Background: Although dual antiplatelet treatment with aspirin and clopidogrel is widely used in stroke patients due to large artery atherosclerosis (LAA), there are limited data to justify this.
Methods: We used a multicenter, prospective stroke registry database (CRCS-K) to analyze acute ischemic stroke patients due to LAA who were treated with aspirin alone or combination of aspirin and clopidogrel from May, 2008 to May 2015. Results were analyzed by intention-to-treat (ITT), as-treated (AT), and per-protocol (PP) method. Primary endpoint was the 1-year composite outcome of stroke recurrence, myocardial infarction (MI), and all-cause death. To balance the differences between groups, a frailty model with inverse probability of treatment weighting was used.
Results: A total of 5,934 patients due to LAA were treated either aspirin alone (n=3,031, 51%) or combination of aspirin and clopidogrel (n=2,903, 49%). Primary outcome was 14% (n=410) in aspirin alone group and 12% (n=353) in aspirin plus clopidogrel group. In ITT analysis, compared to aspirin alone, aspirin plus clopidogrel did not decrease the hazards of primary outcome (adjusted hazards ratio, 0.86; 95% confidence intervals, 0.74-1.01; p=0.06), but decreased all-cause mortality significantly (0.80; 0.66-0.98; p=0.03). Stroke recurrence and a composite of stroke recurrence, MI, and vascular death were not reduced by aspirin plus clopidogrel. Results of AT and PP analyses are shown in the table below.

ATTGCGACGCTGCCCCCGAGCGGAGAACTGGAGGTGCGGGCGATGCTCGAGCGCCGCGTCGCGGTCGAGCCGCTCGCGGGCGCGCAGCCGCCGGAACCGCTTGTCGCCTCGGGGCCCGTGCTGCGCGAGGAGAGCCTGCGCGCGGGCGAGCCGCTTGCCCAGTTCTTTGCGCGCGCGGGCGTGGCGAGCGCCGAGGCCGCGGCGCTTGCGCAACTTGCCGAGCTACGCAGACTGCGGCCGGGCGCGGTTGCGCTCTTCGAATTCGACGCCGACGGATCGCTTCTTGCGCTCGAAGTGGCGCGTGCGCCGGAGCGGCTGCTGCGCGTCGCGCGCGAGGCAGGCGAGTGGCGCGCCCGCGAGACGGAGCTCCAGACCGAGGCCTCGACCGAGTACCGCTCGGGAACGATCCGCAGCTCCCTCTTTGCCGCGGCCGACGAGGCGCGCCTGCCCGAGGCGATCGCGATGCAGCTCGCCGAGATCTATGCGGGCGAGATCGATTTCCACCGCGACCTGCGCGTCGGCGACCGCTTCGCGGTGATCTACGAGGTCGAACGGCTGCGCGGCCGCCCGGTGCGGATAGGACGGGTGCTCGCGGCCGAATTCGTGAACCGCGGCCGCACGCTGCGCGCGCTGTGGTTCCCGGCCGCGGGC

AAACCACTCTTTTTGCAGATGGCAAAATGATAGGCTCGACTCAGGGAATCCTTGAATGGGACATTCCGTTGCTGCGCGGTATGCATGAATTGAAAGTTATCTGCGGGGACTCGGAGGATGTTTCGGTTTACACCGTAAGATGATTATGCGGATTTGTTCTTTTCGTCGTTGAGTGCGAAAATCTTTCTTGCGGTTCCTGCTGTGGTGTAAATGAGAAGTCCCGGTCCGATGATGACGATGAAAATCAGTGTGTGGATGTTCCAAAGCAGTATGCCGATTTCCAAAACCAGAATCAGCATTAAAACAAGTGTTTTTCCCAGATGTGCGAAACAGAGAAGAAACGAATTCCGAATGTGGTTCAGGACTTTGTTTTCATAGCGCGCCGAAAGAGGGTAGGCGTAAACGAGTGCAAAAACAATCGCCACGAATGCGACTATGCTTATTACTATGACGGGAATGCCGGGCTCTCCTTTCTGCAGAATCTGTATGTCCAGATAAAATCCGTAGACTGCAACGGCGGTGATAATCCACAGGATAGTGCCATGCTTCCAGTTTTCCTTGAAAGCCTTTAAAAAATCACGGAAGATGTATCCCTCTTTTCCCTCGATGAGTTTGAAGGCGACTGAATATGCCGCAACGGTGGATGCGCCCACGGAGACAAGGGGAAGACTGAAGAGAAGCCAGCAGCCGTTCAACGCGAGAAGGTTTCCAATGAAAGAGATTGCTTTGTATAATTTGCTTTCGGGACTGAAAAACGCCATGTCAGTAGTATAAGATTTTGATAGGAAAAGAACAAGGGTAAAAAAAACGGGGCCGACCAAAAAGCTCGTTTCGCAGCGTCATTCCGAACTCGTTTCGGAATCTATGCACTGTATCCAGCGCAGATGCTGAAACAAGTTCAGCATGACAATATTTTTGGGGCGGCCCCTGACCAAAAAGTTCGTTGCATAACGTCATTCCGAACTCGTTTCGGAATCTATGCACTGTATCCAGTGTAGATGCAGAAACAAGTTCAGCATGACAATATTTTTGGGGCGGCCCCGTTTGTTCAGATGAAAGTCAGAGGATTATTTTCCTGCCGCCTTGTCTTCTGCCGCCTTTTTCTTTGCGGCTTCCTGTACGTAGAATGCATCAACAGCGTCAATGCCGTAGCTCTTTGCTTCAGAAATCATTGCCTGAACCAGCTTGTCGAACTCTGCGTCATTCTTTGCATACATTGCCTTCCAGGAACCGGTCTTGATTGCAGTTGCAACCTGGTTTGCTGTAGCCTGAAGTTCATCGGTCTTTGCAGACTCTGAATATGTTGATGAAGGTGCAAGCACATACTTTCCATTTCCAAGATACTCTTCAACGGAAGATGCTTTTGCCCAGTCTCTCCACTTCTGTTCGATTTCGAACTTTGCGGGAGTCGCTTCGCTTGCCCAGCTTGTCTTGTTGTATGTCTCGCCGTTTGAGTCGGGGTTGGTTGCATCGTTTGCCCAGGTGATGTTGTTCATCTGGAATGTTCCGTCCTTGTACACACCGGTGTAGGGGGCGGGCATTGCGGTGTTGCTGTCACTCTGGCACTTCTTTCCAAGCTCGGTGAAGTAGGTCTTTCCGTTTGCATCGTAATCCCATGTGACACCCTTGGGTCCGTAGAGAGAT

Conclusion: Addition of clopidogrel to aspirin may decrease all-cause death and perhaps the composite of stroke recurrence, MI and all-cause death in patients with large artery atherosclerotic stroke.